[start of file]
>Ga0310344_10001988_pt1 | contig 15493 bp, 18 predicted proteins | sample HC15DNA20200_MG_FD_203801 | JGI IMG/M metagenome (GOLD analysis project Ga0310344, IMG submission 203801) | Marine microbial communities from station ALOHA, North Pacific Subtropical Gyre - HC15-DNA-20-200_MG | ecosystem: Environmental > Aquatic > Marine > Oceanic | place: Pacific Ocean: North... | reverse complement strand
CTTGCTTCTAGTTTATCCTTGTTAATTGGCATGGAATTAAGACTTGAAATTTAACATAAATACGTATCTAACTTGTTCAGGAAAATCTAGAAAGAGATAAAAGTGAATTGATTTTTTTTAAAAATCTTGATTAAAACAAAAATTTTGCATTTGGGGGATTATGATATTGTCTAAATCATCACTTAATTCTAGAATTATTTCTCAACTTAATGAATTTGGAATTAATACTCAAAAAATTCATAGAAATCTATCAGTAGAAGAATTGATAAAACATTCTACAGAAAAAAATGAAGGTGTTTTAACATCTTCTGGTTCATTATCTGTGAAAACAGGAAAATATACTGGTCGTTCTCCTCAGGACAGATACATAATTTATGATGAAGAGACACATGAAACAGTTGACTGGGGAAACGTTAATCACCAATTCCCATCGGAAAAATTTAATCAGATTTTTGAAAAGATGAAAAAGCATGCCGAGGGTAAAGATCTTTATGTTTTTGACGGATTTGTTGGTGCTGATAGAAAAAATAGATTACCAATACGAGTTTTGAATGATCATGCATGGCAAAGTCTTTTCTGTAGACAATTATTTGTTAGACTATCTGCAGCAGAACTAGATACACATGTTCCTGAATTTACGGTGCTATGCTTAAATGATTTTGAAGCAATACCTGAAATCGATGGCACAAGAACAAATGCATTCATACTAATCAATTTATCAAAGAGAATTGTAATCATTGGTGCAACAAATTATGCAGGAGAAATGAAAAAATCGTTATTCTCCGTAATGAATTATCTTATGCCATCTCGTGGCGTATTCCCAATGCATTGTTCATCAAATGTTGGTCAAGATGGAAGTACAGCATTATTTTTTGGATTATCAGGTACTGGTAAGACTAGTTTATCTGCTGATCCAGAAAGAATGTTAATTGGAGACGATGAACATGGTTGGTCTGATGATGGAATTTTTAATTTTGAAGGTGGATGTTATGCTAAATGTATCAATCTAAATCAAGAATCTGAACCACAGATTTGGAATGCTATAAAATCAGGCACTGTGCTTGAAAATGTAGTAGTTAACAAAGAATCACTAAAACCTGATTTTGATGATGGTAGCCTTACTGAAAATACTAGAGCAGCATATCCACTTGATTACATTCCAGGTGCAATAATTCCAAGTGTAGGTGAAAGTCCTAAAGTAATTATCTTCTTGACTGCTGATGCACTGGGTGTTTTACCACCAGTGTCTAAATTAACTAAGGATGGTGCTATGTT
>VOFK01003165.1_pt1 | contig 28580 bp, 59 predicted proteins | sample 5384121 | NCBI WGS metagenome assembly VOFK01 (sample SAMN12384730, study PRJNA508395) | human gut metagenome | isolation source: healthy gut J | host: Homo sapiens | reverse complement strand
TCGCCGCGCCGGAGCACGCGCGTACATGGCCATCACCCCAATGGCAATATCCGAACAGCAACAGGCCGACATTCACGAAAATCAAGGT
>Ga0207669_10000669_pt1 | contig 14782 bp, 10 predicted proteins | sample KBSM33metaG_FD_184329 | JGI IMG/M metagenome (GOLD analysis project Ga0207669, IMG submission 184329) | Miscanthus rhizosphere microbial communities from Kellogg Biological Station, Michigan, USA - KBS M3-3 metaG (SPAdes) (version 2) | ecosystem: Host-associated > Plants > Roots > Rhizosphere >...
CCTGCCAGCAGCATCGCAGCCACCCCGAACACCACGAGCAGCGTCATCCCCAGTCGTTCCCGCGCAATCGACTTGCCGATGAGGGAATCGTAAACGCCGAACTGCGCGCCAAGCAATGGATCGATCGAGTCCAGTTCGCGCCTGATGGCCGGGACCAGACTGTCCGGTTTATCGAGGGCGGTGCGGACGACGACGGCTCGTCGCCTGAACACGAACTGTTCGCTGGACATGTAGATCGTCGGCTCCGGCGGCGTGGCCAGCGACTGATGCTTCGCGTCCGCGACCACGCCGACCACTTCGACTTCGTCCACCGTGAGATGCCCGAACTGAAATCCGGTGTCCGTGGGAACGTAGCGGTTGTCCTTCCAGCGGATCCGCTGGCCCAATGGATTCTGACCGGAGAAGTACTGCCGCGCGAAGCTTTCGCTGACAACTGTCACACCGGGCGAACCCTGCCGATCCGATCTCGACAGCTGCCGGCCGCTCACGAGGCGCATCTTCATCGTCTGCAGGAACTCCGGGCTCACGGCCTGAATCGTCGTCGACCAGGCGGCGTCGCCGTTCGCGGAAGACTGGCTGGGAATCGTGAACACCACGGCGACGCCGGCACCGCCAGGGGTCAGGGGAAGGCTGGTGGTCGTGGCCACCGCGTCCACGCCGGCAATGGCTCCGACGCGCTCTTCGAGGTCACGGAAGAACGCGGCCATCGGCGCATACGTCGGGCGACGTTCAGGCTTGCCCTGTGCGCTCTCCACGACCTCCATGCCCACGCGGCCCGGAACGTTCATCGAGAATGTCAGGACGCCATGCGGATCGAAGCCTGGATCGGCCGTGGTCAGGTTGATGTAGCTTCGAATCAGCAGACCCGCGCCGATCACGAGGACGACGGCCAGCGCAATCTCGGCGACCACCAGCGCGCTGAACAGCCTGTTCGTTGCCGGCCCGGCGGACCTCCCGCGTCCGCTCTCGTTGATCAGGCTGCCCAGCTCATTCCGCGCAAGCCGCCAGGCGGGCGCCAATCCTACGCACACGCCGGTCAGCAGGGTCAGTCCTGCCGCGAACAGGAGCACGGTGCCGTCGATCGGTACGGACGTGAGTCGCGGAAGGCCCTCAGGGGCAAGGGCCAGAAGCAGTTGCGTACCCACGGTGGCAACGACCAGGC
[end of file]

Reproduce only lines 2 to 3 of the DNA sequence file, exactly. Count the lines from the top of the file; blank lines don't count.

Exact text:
CTTGCTTCTAGTTTATCCTTGTTAATTGGCATGGAATTAAGACTTGAAATTTAACATAAATACGTATCTAACTTGTTCAGGAAAATCTAGAAAGAGATAAAAGTGAATTGATTTTTTTTAAAAATCTTGATTAAAACAAAAATTTTGCATTTGGGGGATTATGATATTGTCTAAATCATCACTTAATTCTAGAATTATTTCTCAACTTAATGAATTTGGAATTAATACTCAAAAAATTCATAGAAATCTATCAGTAGAAGAATTGATAAAACATTCTACAGAAAAAAATGAAGGTGTTTTAACATCTTCTGGTTCATTATCTGTGAAAACAGGAAAATATACTGGTCGTTCTCCTCAGGACAGATACATAATTTATGATGAAGAGACACATGAAACAGTTGACTGGGGAAACGTTAATCACCAATTCCCATCGGAAAAATTTAATCAGATTTTTGAAAAGATGAAAAAGCATGCCGAGGGTAAAGATCTTTATGTTTTTGACGGATTTGTTGGTGCTGATAGAAAAAATAGATTACCAATACGAGTTTTGAATGATCATGCATGGCAAAGTCTTTTCTGTAGACAATTATTTGTTAGACTATCTGCAGCAGAACTAGATACACATGTTCCTGAATTTACGGTGCTATGCTTAAATGATTTTGAAGCAATACCTGAAATCGATGGCACAAGAACAAATGCATTCATACTAATCAATTTATCAAAGAGAATTGTAATCATTGGTGCAACAAATTATGCAGGAGAAATGAAAAAATCGTTATTCTCCGTAATGAATTATCTTATGCCATCTCGTGGCGTATTCCCAATGCATTGTTCATCAAATGTTGGTCAAGATGGAAGTACAGCATTATTTTTTGGATTATCAGGTACTGGTAAGACTAGTTTATCTGCTGATCCAGAAAGAATGTTAATTGGAGACGATGAACATGGTTGGTCTGATGATGGAATTTTTAATTTTGAAGGTGGATGTTATGCTAAATGTATCAATCTAAATCAAGAATCTGAACCACAGATTTGGAATGCTATAAAATCAGGCACTGTGCTTGAAAATGTAGTAGTTAACAAAGAATCACTAAAACCTGATTTTGATGATGGTAGCCTTACTGAAAATACTAGAGCAGCATATCCACTTGATTACATTCCAGGTGCAATAATTCCAAGTGTAGGTGAAAGTCCTAAAGTAATTATCTTCTTGACTGCTGATGCACTGGGTGTTTTACCACCAGTGTCTAAATTAACTAAGGATGGTGCTATGTT
>VOFK01003165.1_pt1 | contig 28580 bp, 59 predicted proteins | sample 5384121 | NCBI WGS metagenome assembly VOFK01 (sample SAMN12384730, study PRJNA508395) | human gut metagenome | isolation source: healthy gut J | host: Homo sapiens | reverse complement strand